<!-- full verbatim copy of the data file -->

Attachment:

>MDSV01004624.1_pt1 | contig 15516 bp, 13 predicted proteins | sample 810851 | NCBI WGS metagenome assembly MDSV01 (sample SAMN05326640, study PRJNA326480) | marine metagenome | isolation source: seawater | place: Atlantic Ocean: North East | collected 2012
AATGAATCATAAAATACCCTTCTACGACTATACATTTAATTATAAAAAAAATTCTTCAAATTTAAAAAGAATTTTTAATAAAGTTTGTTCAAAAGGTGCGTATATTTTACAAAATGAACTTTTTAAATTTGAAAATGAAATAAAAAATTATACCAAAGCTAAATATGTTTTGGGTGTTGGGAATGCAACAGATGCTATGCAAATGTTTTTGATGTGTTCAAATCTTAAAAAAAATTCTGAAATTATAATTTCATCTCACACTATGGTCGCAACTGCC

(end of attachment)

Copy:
>MDSV01004624.1_pt1 | contig 15516 bp, 13 predicted proteins | sample 810851 | NCBI WGS metagenome assembly MDSV01 (sample SAMN05326640, study PRJNA326480) | marine metagenome | isolation source: seawater | place: Atlantic Ocean: North East | collected 2012
AATGAATCATAAAATACCCTTCTACGACTATACATTTAATTATAAAAAAAATTCTTCAAATTTAAAAAGAATTTTTAATAAAGTTTGTTCAAAAGGTGCGTATATTTTACAAAATGAACTTTTTAAATTTGAAAATGAAATAAAAAATTATACCAAAGCTAAATATGTTTTGGGTGTTGGGAATGCAACAGATGCTATGCAAATGTTTTTGATGTGTTCAAATCTTAAAAAAAATTCTGAAATTATAATTTCATCTCACACTATGGTCGCAACTGCC